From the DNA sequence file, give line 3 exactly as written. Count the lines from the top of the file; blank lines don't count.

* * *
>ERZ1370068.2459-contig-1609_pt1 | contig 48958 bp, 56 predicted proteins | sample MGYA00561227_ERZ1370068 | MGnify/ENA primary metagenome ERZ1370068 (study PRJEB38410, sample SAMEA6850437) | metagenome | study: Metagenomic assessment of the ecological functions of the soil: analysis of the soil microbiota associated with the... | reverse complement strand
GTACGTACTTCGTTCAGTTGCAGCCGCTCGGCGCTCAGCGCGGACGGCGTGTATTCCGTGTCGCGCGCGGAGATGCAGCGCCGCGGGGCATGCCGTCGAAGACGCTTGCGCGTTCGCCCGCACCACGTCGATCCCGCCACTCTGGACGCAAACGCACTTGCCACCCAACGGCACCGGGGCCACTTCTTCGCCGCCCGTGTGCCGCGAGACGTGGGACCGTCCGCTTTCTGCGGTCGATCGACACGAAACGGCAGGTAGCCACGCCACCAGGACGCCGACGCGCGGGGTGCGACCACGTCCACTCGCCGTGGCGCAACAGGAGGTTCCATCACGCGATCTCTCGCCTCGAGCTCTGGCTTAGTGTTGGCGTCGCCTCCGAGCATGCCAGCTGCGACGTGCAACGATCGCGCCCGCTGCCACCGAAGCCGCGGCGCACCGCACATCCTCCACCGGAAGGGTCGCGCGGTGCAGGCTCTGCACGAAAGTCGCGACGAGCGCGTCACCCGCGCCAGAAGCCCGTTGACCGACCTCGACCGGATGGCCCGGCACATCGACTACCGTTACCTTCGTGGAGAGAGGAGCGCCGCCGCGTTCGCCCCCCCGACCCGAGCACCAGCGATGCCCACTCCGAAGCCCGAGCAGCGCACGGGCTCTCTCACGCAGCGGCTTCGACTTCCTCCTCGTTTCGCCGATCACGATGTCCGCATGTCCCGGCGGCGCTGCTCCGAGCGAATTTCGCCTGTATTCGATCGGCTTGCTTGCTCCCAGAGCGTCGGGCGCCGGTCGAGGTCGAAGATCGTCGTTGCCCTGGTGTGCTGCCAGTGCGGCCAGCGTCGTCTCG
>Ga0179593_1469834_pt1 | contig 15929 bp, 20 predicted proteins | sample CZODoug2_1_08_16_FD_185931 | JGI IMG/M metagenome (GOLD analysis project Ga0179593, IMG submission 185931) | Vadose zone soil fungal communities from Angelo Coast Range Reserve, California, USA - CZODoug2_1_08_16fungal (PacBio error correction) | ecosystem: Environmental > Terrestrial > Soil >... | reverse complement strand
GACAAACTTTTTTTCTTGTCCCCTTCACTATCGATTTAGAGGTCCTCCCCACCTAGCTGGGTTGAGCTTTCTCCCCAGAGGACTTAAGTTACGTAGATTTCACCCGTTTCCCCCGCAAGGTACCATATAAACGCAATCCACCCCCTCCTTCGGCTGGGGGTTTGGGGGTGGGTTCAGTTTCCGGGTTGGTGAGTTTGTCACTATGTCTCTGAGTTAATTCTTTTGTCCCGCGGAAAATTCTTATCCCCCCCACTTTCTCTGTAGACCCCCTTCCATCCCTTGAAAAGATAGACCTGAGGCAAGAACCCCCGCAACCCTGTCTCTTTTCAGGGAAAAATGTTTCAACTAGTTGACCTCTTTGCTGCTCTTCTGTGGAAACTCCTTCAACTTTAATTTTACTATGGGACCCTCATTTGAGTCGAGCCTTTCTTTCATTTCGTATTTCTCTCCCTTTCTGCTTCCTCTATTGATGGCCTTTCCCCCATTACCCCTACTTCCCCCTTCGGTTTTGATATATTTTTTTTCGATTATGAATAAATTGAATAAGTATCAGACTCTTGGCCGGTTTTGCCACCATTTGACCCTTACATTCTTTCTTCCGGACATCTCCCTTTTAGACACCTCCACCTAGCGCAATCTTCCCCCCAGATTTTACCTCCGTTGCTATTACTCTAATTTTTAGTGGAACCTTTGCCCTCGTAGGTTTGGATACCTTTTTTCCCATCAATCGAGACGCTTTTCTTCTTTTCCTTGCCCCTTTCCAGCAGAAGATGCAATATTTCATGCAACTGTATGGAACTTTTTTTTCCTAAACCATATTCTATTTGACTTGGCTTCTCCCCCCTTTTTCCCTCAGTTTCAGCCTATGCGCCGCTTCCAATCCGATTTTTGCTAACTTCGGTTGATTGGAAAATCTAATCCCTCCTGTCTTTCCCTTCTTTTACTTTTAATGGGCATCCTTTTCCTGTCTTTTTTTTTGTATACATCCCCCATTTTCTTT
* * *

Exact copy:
>Ga0179593_1469834_pt1 | contig 15929 bp, 20 predicted proteins | sample CZODoug2_1_08_16_FD_185931 | JGI IMG/M metagenome (GOLD analysis project Ga0179593, IMG submission 185931) | Vadose zone soil fungal communities from Angelo Coast Range Reserve, California, USA - CZODoug2_1_08_16fungal (PacBio error correction) | ecosystem: Environmental > Terrestrial > Soil >... | reverse complement strand